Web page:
The outcome of the NEU’s collaboration with the Conservative government has been catastrophic. More than 8,000 schools have been infected with COVID-19 and 148 education staff have died. Among children in years 7-11 in England, COVID-19 infections increased 50-fold between September 1 and October 23, up from 40 cases to 2,010. Schools, colleges and universities account for more than 50 percent of virus transmission across the UK.
With BRTUS’s claims of “union support” exposed as threadbare, former Labour MP Laura Pidcock was drafted onto the group’s livestream on the morning of the strike to provide the illusion of “labour movement” backing. A protégé of former Labour leader Jeremy Corbyn, Pidcock is a rising star of what passes for the official “left” and is currently contesting for a position on Labour’s National Executive Committee.
After her defeat in the December 2019 general election, Pidcock was installed as National Secretary of the People’s Assembly, a meeting ground for the Corbynite left in the Labour Party and trade unions, with Britain’s pseudo-left and Stalinist organisations.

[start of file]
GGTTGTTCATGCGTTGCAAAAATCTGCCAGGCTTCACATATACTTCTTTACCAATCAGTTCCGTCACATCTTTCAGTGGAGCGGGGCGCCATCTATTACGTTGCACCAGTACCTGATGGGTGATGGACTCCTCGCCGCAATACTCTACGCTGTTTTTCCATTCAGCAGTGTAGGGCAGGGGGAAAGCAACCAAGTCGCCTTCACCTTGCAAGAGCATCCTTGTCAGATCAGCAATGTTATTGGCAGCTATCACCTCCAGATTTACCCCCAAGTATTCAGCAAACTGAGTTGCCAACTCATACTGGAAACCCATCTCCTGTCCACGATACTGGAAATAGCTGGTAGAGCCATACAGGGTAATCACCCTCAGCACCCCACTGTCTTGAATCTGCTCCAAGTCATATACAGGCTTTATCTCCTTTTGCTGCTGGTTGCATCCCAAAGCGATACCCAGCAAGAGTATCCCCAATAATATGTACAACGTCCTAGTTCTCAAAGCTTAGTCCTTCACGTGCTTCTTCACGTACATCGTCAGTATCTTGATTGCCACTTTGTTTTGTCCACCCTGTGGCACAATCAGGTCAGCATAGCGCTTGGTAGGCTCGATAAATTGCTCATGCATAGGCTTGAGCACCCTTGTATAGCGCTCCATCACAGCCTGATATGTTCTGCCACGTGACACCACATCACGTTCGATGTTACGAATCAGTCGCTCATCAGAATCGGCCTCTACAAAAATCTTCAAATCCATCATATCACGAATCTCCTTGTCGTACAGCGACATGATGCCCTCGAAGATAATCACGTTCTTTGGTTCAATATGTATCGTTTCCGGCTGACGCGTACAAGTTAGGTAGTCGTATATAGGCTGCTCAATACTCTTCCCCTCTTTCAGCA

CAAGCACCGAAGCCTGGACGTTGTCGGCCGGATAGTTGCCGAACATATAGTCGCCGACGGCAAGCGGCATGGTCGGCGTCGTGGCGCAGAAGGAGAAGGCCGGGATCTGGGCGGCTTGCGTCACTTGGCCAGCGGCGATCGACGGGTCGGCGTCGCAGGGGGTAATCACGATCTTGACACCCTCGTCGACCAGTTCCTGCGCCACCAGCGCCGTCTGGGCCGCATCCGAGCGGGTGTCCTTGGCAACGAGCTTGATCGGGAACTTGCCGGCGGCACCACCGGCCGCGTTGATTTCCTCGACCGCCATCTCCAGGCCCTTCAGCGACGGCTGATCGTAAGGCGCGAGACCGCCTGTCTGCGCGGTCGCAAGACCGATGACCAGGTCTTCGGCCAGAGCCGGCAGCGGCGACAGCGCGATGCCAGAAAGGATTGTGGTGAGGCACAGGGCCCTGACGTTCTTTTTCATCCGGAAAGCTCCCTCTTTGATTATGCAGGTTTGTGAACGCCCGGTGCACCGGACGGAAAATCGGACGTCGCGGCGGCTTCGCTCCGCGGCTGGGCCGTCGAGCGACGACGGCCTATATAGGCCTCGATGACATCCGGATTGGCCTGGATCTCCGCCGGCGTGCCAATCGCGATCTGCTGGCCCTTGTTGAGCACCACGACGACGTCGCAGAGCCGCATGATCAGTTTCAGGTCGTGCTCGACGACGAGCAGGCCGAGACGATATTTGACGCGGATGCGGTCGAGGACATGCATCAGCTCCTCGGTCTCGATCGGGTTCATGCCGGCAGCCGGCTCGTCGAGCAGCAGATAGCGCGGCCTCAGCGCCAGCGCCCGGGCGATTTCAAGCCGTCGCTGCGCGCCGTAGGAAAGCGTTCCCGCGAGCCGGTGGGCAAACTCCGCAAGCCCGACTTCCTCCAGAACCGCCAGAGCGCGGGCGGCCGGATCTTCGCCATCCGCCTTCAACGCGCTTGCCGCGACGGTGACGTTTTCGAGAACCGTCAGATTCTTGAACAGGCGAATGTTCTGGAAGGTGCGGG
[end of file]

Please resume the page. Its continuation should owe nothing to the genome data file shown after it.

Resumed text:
Pidcock was unable to cite a single example of Labour Party or trade union “support” for the parents’ strike, pathetically declaring that she was speaking in a personal capacity. She did not even mention that she was in the Labour Party. Her statement that “I’m a socialist and collective action should be supported” is worthless. Neither Pidcock, Corbyn, the NEU, GMB, Unite or any of the teaching unions posted a single tweet or statement supporting the parents’ action on November 5.
One of Pidcock’s leading allies on the People’s Assembly is John Rees of the pseudo-left Counterfire organisation. In a video posted on BRTUS’s website, Rees offers praise to BRTUS as a “grassroots” organisation. But if BRTUS were to openly defy the NEU and appeal for united action to close unsafe schools, Rees’ “support” would immediately evaporate.